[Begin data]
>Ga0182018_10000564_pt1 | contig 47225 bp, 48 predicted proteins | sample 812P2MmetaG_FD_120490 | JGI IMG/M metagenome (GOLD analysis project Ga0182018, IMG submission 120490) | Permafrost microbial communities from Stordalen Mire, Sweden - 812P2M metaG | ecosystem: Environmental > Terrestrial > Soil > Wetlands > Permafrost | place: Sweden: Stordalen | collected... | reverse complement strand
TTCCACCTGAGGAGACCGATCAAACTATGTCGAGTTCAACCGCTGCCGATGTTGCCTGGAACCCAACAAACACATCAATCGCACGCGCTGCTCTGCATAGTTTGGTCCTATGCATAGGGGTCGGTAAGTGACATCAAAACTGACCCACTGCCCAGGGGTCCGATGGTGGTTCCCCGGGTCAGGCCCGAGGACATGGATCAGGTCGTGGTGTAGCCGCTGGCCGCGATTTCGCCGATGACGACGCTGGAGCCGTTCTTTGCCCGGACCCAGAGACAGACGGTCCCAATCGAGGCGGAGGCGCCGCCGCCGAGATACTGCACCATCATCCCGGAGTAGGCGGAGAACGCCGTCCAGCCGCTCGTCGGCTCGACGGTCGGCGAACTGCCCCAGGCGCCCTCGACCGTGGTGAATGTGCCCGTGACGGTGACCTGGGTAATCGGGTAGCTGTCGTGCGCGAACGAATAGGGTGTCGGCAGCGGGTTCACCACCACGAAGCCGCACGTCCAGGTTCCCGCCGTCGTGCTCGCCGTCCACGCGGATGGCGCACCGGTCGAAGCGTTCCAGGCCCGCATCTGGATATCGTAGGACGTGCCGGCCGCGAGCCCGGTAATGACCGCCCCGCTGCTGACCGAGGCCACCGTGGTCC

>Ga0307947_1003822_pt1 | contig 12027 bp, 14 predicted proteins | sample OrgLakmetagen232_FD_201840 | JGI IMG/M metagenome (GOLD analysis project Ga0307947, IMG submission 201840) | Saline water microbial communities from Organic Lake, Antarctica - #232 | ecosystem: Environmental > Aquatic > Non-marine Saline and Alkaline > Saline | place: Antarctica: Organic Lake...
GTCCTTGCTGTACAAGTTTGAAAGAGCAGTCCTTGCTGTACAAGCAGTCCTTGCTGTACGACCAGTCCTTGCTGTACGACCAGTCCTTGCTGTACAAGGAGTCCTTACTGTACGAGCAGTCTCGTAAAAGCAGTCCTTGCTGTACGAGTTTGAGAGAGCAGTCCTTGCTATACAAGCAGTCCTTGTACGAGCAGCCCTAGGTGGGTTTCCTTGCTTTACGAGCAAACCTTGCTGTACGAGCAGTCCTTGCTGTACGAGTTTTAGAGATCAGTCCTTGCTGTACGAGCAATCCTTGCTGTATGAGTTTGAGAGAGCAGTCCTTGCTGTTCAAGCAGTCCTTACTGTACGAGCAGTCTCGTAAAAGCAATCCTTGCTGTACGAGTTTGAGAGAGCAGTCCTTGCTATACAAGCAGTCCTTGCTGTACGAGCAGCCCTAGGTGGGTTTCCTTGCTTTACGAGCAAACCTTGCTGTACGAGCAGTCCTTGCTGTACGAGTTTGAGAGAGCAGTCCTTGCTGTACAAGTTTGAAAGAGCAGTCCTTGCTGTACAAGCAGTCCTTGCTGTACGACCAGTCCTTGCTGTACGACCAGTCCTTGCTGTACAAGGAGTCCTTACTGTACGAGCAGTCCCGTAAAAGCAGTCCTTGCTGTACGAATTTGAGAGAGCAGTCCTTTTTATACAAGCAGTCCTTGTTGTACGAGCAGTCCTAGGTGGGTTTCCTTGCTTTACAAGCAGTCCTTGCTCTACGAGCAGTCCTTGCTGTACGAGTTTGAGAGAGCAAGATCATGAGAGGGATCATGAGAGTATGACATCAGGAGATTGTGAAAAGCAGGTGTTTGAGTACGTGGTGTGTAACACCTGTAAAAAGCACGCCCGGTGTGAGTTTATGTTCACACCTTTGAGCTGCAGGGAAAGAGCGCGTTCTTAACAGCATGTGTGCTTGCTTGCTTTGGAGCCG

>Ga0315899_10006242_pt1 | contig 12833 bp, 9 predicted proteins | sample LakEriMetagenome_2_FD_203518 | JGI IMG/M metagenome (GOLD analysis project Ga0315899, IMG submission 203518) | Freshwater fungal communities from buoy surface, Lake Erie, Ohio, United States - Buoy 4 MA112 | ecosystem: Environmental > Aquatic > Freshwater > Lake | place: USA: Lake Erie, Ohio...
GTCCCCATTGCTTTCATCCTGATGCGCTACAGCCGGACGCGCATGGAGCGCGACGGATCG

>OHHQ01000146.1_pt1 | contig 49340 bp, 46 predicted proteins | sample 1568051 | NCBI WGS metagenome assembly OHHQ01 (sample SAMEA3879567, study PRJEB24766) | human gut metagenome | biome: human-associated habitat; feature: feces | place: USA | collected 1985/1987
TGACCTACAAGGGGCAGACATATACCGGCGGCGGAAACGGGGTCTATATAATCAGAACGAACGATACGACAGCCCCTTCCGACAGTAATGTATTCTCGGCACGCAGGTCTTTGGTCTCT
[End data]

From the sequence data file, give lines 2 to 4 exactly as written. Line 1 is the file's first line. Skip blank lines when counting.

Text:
TTCCACCTGAGGAGACCGATCAAACTATGTCGAGTTCAACCGCTGCCGATGTTGCCTGGAACCCAACAAACACATCAATCGCACGCGCTGCTCTGCATAGTTTGGTCCTATGCATAGGGGTCGGTAAGTGACATCAAAACTGACCCACTGCCCAGGGGTCCGATGGTGGTTCCCCGGGTCAGGCCCGAGGACATGGATCAGGTCGTGGTGTAGCCGCTGGCCGCGATTTCGCCGATGACGACGCTGGAGCCGTTCTTTGCCCGGACCCAGAGACAGACGGTCCCAATCGAGGCGGAGGCGCCGCCGCCGAGATACTGCACCATCATCCCGGAGTAGGCGGAGAACGCCGTCCAGCCGCTCGTCGGCTCGACGGTCGGCGAACTGCCCCAGGCGCCCTCGACCGTGGTGAATGTGCCCGTGACGGTGACCTGGGTAATCGGGTAGCTGTCGTGCGCGAACGAATAGGGTGTCGGCAGCGGGTTCACCACCACGAAGCCGCACGTCCAGGTTCCCGCCGTCGTGCTCGCCGTCCACGCGGATGGCGCACCGGTCGAAGCGTTCCAGGCCCGCATCTGGATATCGTAGGACGTGCCGGCCGCGAGCCCGGTAATGACCGCCCCGCTGCTGACCGAGGCCACCGTGGTCC

>Ga0307947_1003822_pt1 | contig 12027 bp, 14 predicted proteins | sample OrgLakmetagen232_FD_201840 | JGI IMG/M metagenome (GOLD analysis project Ga0307947, IMG submission 201840) | Saline water microbial communities from Organic Lake, Antarctica - #232 | ecosystem: Environmental > Aquatic > Non-marine Saline and Alkaline > Saline | place: Antarctica: Organic Lake...
GTCCTTGCTGTACAAGTTTGAAAGAGCAGTCCTTGCTGTACAAGCAGTCCTTGCTGTACGACCAGTCCTTGCTGTACGACCAGTCCTTGCTGTACAAGGAGTCCTTACTGTACGAGCAGTCTCGTAAAAGCAGTCCTTGCTGTACGAGTTTGAGAGAGCAGTCCTTGCTATACAAGCAGTCCTTGTACGAGCAGCCCTAGGTGGGTTTCCTTGCTTTACGAGCAAACCTTGCTGTACGAGCAGTCCTTGCTGTACGAGTTTTAGAGATCAGTCCTTGCTGTACGAGCAATCCTTGCTGTATGAGTTTGAGAGAGCAGTCCTTGCTGTTCAAGCAGTCCTTACTGTACGAGCAGTCTCGTAAAAGCAATCCTTGCTGTACGAGTTTGAGAGAGCAGTCCTTGCTATACAAGCAGTCCTTGCTGTACGAGCAGCCCTAGGTGGGTTTCCTTGCTTTACGAGCAAACCTTGCTGTACGAGCAGTCCTTGCTGTACGAGTTTGAGAGAGCAGTCCTTGCTGTACAAGTTTGAAAGAGCAGTCCTTGCTGTACAAGCAGTCCTTGCTGTACGACCAGTCCTTGCTGTACGACCAGTCCTTGCTGTACAAGGAGTCCTTACTGTACGAGCAGTCCCGTAAAAGCAGTCCTTGCTGTACGAATTTGAGAGAGCAGTCCTTTTTATACAAGCAGTCCTTGTTGTACGAGCAGTCCTAGGTGGGTTTCCTTGCTTTACAAGCAGTCCTTGCTCTACGAGCAGTCCTTGCTGTACGAGTTTGAGAGAGCAAGATCATGAGAGGGATCATGAGAGTATGACATCAGGAGATTGTGAAAAGCAGGTGTTTGAGTACGTGGTGTGTAACACCTGTAAAAAGCACGCCCGGTGTGAGTTTATGTTCACACCTTTGAGCTGCAGGGAAAGAGCGCGTTCTTAACAGCATGTGTGCTTGCTTGCTTTGGAGCCG